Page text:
Top Surgery


Top Surgery

Britt Colebunders,
Salvatore D’Arpa, Stan J. Monstrey

Key Points

images Top surgery is one of the most commonly performed gender reassignment surgeries.

images For most transwomen, breast augmentation greatly increases subjective feelings of femininity.

images Despite some sexual differences in chest wall and mammary anatomy, the implantation of a breast prosthesis is not essentially different from breast augmentation in a female patient.

images Breast volume, as well as skin quality, is a key factor that should determine the appropriate subcutaneous mastectomy technique in transmen.

images The Ghent algorithm helps us to choose from five techniques, resulting in an aesthetically pleasing male chest.

Indications and Contraindications

Top surgery is one of the most commonly performed gender reassignment surgeries. Male-to-female top surgery consists of breast augmentation with implants and/or autologous tissue. Female-to-male top surgery includes mastectomy and creation of a male chest. The Standards of Care (SOC) of the World Professional Association of Transgender Health (WPATH) offers flexible guidelines for the treatment of people experiencing gender dysphoria and puts forth the following criteria for top surgery1:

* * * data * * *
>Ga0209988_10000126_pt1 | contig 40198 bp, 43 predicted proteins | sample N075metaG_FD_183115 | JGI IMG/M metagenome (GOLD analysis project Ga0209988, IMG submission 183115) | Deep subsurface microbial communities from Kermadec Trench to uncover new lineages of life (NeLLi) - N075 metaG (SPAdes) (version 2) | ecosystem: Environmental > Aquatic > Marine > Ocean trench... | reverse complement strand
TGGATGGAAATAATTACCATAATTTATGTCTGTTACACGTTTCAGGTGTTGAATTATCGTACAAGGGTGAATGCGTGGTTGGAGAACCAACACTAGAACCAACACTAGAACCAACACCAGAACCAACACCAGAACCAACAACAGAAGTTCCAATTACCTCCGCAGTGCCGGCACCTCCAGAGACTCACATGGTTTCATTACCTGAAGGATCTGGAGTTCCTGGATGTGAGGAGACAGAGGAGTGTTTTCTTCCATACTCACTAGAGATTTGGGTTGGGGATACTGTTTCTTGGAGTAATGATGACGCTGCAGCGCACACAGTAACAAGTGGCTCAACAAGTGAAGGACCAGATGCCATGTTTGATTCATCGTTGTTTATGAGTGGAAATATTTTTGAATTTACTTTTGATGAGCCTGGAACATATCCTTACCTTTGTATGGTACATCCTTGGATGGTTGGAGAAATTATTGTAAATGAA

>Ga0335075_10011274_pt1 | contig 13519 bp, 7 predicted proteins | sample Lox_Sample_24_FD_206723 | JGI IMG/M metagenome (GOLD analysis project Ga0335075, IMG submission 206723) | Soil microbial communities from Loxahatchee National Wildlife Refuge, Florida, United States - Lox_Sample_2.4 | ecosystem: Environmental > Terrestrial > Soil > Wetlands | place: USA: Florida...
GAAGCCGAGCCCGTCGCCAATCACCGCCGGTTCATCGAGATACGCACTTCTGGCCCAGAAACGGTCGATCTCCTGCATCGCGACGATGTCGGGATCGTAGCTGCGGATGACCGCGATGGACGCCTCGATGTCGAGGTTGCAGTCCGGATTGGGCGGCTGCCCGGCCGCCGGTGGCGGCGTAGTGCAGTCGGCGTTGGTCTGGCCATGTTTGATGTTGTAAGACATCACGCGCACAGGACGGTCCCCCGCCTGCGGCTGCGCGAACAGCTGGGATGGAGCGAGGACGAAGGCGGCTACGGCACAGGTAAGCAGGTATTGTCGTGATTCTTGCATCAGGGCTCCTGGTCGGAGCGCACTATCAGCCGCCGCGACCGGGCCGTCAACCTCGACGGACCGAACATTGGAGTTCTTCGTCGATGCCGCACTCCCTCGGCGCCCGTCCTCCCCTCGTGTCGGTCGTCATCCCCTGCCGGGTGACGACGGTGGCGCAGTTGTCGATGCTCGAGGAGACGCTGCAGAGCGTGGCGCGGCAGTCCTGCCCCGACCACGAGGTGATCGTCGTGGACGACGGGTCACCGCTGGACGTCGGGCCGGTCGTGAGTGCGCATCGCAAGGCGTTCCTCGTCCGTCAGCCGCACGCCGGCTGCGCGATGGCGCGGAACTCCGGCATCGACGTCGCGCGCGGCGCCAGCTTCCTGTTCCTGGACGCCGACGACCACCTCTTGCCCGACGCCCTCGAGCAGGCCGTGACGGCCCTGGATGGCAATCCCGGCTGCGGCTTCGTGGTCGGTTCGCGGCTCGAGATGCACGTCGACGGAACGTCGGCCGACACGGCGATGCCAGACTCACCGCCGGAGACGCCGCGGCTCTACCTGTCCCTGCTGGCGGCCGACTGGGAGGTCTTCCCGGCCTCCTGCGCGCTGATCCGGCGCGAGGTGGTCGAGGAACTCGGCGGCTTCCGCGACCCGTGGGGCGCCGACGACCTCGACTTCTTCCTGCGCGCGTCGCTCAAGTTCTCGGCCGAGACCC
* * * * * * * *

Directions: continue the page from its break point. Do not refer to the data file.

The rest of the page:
images A persistent, well-documented gender dysphoria

images The capacity to make a fully informed decision and to give consent for treatment

images Age of majority in a given country

images If a prospective candidate for top surgery has a significant medical or mental health concern, it must be well controlled.

Although not an explicit criterion, it is recommended that transwomen undergo feminizing hormone therapy (minimum 12 months) before breast augmentation surgery. The purpose is to maximize breast growth to obtain better surgical (aesthetic) results.

Top surgery can greatly facilitate patients’ experience of living in a gender role that is congruent with their gender identity. This experience is required for 12 months before bottom surgery (vaginoplasty or metoidioplasty/phalloplasty). However, for some transgender individuals, top surgery may be the only surgical step that is undertaken during transition.

Breast Augmentation in Transwomen

For most transwomen, breast augmentation (or breast “reconstruction”) greatly increases subjective feelings of femininity. Mammaplasty provides a more feminine profile, facilitating adjustment to the gender identity and increasing factors involved in passability (Fig. 3-1). In a prospective, noncomparative, cohort study, it was shown that the gains in breast satisfaction, psychosocial well-being, and sexual well-being after transwomen underwent breast augmentation were statistically significant and clinically meaningful to the patient shortly after surgery, as well as in the long term.2